The presence of the graveyard is obvious. The front yard of the property features a large mound not seen on neighboring properties.

Once the mound could be dismissed as just natural geography. Now, it's clear the mound is the site of at least one body, an African American male, but possibly many more burials as well.

"That's the reason why he [Henry Underwood] didn't grade it level," Vicki Underwood said. "He didn't want to disturb the grave site."

The Underwoods have contacted two anthropology departments, one from Atlanta and one from the University of Georgia. Neither department has confirmed with the family if, or when, they might travel to the site to take a closer look.

Until an expert arrives, the Underwoods just want the graveyard to be left alone.

"It was very disturbing that the grave was disturbed and I didn't know if it was treated properly," Vickie Underwood said. "I don't want to move them ... I just don't think they should be disturbed. Progress is one thing, but being respectful to the dead is something else."


Looking at the history of the property perhaps sheds some light on the possible origins of the graveyard.

The previous owner of the land was Julie Demaris Cronan, formerly Julie Demaris Love. The property had been owned by the Love and Gilbert families since the great depression.

Q.S. Gilbert acquired the land in November 1929 from a R.E. Appleby.

The Appleby family was one of the most prominent families in Pendergrass in the late 1800s and early 1900s. The family included former Pendergrass mayors and the founder of Pendergrass Baptist/Methodist Church, Scott Appleby.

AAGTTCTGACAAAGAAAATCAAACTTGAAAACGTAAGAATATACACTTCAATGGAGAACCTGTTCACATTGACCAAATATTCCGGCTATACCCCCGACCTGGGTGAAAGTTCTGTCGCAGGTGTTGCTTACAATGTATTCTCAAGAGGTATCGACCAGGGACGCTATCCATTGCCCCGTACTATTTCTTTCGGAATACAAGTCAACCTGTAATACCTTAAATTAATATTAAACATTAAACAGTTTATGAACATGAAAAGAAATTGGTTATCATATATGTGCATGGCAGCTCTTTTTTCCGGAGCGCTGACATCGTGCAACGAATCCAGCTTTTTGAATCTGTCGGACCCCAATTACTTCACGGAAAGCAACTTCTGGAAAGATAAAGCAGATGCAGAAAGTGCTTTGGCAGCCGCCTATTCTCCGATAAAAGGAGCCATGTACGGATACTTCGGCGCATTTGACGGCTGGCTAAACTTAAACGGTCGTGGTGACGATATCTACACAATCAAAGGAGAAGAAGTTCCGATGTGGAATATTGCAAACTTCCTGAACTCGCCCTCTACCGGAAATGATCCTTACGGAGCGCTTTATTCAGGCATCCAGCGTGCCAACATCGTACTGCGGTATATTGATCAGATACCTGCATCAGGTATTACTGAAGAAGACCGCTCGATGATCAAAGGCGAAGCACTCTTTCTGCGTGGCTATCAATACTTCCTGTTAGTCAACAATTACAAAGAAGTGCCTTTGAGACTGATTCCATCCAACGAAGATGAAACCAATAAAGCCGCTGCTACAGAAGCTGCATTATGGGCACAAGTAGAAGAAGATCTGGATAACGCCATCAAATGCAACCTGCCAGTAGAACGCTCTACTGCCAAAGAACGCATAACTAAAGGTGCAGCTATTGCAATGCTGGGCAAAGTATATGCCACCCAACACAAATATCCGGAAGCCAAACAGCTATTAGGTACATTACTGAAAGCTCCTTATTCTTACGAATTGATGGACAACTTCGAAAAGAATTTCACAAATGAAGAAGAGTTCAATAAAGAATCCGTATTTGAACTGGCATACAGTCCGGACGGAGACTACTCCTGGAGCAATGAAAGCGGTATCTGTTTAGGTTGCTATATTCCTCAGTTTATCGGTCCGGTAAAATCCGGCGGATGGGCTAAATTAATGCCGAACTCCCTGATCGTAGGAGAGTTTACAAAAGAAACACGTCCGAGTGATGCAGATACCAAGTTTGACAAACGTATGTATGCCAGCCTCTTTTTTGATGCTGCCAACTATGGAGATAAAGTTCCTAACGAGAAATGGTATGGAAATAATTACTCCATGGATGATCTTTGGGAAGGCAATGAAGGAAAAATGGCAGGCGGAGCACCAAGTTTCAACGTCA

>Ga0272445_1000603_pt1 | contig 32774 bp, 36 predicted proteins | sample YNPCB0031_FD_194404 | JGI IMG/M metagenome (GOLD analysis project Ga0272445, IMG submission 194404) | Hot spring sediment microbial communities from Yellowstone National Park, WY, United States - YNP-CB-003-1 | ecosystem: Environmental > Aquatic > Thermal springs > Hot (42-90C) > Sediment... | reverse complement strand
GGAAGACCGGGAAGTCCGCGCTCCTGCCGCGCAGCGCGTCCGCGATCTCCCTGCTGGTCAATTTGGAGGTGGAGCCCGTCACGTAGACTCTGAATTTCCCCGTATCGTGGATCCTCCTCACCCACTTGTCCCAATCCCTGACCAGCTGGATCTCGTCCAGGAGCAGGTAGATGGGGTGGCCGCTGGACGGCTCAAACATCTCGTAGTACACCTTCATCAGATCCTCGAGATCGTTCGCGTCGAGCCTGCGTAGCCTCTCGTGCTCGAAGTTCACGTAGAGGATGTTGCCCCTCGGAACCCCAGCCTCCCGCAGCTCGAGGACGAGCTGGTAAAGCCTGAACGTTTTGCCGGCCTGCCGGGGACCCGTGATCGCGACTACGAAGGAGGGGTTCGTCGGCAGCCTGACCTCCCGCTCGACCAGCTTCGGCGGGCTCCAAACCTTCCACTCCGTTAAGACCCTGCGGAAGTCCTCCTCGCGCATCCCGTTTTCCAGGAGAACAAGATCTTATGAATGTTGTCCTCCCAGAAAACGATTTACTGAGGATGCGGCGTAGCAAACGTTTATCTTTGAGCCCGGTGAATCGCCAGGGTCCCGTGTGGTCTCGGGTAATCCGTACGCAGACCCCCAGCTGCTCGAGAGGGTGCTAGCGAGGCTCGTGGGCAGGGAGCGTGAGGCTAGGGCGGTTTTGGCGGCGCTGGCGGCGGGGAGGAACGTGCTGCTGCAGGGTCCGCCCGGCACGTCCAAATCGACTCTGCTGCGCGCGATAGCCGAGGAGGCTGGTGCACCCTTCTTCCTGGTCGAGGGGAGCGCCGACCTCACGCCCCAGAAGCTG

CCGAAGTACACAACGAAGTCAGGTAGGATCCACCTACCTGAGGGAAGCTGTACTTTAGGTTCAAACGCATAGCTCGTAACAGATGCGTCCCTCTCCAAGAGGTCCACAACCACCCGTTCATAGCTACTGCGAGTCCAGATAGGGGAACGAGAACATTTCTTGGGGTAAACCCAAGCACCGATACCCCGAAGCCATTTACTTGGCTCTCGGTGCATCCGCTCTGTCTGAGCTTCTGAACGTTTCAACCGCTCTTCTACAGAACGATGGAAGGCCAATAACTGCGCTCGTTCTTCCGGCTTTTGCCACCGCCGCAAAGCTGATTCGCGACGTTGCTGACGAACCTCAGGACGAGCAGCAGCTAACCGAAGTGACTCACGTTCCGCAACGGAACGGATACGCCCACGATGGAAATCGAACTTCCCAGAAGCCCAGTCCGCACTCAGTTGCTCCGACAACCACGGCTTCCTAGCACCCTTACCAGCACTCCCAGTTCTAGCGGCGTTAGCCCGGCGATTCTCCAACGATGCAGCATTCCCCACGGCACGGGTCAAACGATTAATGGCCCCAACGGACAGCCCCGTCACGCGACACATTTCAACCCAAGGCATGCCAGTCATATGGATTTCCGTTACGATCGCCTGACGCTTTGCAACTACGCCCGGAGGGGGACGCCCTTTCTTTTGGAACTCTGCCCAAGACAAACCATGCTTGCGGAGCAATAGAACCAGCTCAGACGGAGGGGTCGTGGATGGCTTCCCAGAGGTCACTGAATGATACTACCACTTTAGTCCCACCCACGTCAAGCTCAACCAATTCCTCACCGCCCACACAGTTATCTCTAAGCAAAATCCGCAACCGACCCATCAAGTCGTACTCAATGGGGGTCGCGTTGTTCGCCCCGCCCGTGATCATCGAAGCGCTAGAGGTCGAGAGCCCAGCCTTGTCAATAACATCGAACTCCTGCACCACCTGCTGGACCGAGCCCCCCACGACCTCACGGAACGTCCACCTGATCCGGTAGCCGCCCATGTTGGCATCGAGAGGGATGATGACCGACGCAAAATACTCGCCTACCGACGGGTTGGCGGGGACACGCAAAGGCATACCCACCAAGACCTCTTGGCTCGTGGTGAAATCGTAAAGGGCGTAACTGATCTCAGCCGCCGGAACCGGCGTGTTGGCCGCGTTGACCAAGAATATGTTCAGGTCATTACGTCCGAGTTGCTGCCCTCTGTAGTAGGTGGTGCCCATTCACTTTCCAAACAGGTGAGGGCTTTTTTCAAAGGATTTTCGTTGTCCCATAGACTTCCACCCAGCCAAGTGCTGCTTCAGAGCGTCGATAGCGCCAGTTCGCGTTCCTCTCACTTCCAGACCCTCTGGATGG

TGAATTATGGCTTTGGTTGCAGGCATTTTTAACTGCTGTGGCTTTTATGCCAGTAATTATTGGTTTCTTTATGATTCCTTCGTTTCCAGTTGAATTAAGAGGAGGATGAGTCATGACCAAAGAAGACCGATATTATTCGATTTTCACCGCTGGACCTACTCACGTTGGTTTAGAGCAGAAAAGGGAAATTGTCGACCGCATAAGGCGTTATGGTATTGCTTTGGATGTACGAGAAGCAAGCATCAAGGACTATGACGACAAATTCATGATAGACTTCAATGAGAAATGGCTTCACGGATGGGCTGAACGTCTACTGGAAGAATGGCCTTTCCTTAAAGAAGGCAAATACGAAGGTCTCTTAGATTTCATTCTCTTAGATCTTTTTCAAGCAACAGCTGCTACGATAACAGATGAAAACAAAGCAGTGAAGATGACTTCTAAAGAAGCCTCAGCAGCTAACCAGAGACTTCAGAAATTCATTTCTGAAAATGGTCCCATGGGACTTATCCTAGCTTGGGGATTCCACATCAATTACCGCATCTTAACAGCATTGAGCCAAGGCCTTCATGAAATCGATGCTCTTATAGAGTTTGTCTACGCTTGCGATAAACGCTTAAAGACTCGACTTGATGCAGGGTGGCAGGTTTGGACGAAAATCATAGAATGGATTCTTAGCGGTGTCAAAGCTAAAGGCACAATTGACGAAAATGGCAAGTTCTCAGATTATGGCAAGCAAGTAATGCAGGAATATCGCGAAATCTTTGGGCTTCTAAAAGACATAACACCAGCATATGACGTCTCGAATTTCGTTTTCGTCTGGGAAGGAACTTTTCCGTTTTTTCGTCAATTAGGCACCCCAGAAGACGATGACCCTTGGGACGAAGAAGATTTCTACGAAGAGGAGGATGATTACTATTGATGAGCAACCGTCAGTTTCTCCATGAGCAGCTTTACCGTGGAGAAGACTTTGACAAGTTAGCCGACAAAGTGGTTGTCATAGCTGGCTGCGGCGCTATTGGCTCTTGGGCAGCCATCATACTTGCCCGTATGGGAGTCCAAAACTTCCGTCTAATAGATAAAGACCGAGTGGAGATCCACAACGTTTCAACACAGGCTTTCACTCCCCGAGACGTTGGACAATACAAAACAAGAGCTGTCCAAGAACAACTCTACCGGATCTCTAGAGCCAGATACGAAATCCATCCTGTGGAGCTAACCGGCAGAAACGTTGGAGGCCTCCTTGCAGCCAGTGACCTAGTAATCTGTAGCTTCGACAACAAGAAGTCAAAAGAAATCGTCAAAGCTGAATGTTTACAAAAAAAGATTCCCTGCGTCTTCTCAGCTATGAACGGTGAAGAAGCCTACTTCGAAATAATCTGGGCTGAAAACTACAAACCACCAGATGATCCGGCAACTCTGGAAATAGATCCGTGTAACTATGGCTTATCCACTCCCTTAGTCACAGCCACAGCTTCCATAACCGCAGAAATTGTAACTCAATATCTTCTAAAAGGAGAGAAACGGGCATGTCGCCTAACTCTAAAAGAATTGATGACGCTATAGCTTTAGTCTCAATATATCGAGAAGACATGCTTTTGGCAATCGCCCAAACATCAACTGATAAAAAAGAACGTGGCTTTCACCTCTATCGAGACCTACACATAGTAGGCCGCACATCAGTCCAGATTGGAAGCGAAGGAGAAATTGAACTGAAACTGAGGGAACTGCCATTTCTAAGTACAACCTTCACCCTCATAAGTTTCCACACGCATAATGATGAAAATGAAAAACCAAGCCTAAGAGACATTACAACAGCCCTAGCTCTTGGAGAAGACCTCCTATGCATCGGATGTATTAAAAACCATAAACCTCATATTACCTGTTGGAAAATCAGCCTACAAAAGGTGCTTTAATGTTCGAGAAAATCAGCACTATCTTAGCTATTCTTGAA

At the time, the street the current residence and graveyard are on wasn't called Mountain Creek Dr. Instead, according to land records, the property was on Academy St.

Today, Academy St. is only two-tenths of a mile in length, starting on Old Gainesville Hwy. and ending with a dead end just a short walk through the woods to U.S. Hwy. 129.

Records suggest Academy St. was much longer, but was shrunk when Hwy. 332 was paved.

Academy St. was also the home of an old black church and school in the early 1900s. An early map of Pendergrass from 1907 places the church at the very end of Academy St., not far from the residence of Mayor Tolbert. No remnants of the building remain.

The map also shows the church to have a very small lot, not large enough for both a church building and a graveyard. That suggests the graveyard where the skull was found have have belonged to the black church, possibly on land lent to it by the Appleby family.

The site is only a quarter-mile away from the Pendergrass cemetery, where African Americans likely weren't allowed to be buried a century ago.

That's just one theory and until an anthropologist or some other expert visits the site, the graveyard's origins can't be fully determined.